Amazon calls off $1.7 billion iRobot buy, blames regulators

Retailer steps back from Roomba-maker and 350 staff will have to step back from a job

Amazon's $1.7 billion bid to buy iRobot is off, and while Jeff Bezos's business faces a termination fee, almost a third of the vacuum cleaner maker's staff face termination of an altogether different nature.

Amazon SVP and general counsel David Zapolsky wasted no time pointing the finger at regulators, whom he said were discouraging to plucky entrepreneurs like Amazon.

Zapolsky said: "Undue and disproportionate regulatory hurdles discourage entrepreneurs, who should be able to see acquisition as one path to success, and that hurts both consumers and competition — the very things that regulators say they're trying to protect."

Following the termination of the deal, iRobot announced restructuring plans aimed at generating between $80 million and $100 million of savings and cutting R&D expenses by approximately $20 million year on year. The company said around 350 employees would be leaving, representing about 31 percent of the workforce as it stood on December 30, 2023. The company has appointed Jeff Engel as Chief Restructuring Officer to oversee the changes.

iRobot's CEO, Colin Angle, is also stepping down with immediate effect.

In July 2023, the European Commission launched an in-depth investigation into the $1.7 billion takeover, citing competition concerns. The deal itself was first announced in 2022.

iRobot, which makes the Roomba vacuum cleaner, has been having a torrid time of it in recent years as revenue plummeted. In November 2023, it announced revenue for the third quarter of 2023 of $182 million, compared to $278.2 million for the same period of the earlier year. It also entered into a $200 million financing facility "to fund its ongoing operations."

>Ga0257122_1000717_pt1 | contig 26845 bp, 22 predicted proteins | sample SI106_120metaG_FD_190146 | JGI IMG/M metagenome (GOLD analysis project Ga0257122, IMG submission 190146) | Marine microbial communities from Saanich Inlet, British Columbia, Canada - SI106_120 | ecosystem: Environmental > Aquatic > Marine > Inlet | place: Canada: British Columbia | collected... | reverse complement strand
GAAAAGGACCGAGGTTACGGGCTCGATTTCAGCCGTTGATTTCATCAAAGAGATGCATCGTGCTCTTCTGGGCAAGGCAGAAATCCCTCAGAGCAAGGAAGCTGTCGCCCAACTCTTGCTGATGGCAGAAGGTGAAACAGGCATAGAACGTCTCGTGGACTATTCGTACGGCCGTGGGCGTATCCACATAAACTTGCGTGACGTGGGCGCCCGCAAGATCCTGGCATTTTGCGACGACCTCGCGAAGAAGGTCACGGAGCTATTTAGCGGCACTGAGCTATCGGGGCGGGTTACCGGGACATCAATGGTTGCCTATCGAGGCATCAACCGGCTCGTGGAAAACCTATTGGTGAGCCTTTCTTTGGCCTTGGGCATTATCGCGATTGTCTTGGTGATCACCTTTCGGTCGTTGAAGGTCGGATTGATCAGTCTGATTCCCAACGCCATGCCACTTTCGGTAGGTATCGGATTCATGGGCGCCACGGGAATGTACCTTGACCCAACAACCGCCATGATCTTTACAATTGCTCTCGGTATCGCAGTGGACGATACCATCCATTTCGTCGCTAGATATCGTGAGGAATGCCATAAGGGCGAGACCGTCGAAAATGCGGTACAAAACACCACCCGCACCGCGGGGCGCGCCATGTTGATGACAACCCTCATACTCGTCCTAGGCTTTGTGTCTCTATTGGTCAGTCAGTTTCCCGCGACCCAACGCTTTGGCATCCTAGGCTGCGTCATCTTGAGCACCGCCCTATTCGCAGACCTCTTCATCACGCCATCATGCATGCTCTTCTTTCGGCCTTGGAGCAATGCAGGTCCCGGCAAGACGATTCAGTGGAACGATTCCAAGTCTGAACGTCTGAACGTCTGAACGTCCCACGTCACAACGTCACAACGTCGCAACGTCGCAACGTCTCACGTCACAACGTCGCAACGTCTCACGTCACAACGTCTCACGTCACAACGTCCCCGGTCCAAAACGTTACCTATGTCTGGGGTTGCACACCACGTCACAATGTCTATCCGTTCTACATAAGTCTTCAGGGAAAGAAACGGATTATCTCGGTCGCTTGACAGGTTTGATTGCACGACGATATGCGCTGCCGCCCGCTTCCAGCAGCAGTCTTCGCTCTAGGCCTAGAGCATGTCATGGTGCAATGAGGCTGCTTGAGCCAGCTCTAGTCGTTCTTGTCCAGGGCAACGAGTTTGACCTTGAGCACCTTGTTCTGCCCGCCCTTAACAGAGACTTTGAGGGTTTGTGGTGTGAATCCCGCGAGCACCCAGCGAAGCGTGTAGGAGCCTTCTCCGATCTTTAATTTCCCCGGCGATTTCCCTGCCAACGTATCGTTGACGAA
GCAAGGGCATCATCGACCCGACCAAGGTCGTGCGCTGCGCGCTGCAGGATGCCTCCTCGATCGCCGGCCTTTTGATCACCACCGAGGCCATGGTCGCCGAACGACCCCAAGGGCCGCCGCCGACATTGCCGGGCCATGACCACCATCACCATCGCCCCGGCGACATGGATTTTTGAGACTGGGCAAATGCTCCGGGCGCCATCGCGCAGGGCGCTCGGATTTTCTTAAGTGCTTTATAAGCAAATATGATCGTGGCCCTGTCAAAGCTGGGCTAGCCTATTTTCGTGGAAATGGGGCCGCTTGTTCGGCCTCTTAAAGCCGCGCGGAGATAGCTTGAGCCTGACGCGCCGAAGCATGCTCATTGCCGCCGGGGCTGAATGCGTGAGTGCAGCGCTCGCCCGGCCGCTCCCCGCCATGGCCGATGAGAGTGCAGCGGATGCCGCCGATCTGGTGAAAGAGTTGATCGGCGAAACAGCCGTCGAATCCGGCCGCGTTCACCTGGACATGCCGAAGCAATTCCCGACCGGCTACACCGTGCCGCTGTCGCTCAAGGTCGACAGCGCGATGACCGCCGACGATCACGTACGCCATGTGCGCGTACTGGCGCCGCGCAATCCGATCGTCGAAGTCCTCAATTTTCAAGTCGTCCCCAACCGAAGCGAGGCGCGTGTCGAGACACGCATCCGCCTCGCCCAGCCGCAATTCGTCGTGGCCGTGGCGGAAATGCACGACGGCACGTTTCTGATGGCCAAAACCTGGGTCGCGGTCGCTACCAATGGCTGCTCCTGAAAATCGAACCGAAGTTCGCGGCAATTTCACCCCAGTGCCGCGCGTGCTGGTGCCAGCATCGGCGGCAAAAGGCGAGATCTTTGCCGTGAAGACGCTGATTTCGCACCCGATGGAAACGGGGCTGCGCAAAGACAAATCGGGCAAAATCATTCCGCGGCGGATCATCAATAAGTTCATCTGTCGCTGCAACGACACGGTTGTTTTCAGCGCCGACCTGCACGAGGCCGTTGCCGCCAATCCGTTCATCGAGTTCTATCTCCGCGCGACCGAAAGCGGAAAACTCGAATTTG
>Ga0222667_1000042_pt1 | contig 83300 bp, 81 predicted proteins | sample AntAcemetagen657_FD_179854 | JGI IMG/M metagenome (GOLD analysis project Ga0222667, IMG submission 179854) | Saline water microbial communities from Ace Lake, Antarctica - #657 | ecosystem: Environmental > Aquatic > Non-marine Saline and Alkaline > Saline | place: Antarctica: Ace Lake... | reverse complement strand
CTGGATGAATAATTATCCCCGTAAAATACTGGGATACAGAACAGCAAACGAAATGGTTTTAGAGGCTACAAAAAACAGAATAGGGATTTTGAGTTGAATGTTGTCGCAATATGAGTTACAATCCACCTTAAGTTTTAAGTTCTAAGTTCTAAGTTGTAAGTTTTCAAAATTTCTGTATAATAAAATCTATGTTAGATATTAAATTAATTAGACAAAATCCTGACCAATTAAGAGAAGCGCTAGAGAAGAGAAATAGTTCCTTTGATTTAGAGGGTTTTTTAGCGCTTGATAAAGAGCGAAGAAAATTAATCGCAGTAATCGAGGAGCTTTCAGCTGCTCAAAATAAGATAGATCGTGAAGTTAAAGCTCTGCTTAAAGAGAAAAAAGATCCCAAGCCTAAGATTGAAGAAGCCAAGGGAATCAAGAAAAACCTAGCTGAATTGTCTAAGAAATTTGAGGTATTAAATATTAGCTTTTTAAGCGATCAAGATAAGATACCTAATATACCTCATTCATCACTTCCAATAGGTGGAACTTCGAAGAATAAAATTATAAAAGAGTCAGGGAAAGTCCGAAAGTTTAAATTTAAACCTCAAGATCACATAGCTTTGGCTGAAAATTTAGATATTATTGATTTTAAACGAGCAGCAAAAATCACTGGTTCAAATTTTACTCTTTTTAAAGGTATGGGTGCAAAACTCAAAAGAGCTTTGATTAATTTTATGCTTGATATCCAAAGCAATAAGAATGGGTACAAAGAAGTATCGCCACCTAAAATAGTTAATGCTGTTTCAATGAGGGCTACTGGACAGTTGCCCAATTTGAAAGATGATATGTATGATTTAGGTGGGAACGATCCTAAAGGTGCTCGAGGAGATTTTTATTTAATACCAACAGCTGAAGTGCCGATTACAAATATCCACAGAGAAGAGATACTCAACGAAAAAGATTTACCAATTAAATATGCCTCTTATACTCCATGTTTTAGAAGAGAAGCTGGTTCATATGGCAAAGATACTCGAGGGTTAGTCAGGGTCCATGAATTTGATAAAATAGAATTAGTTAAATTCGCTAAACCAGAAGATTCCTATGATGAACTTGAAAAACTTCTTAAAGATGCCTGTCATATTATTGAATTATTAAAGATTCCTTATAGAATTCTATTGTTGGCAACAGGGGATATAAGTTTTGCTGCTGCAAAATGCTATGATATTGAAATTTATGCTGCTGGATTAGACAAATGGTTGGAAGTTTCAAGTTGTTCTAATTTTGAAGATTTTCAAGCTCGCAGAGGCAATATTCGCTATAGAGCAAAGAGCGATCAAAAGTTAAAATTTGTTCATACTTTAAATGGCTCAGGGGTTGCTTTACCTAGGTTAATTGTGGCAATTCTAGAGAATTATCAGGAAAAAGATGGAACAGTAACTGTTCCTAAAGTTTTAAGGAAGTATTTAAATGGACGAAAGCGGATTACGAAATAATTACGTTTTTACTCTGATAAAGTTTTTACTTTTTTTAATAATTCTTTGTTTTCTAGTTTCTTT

The robomaker will be paid a $94 million termination fee by Amazon, approximately 20 percent of which will go to its financial advisors.

Daniel Friedlaender, SVP and head of the Computer & Communications Industry Association Europe, expressed disappointment with the outcome and said: "The size or profitability of a company should not be used as an excuse by EU regulators to argue it cannot innovate in a completely different sector. In this case, for example, there are simply not valid reasons to prevent a firm from acquiring a struggling producer of domestic appliances.

"Europe cannot and should not create an environment where companies are not allowed to invest in, or acquire, companies in related sectors."

He added: "Neither competition law, nor the Digital Markets Act, should be used to artificially limit or restrict healthy markets or legitimate acquisitions."

In a statement sent to The Reg, European Commission executive veep Margrethe Vestager, in charge of competition policy, said:

"We looked closely at the dual role of Amazon as platform operator and market participant, and the implications of Amazon merging with the owner of a very successful product for which Amazon is already an important sales channel.

"Our in-depth investigation preliminarily showed that the acquisition of iRobot would have enabled Amazon to foreclose iRobot's rivals by restricting or degrading access to the Amazon Stores.

"We also preliminarily found that Amazon would have had the incentive to foreclose iRobot's rivals because it would have been economically profitable to do so. All such foreclosure strategies could have restricted competition in the market for robot vacuum cleaners, leading to higher prices, lower quality, and less innovation for consumers." ®

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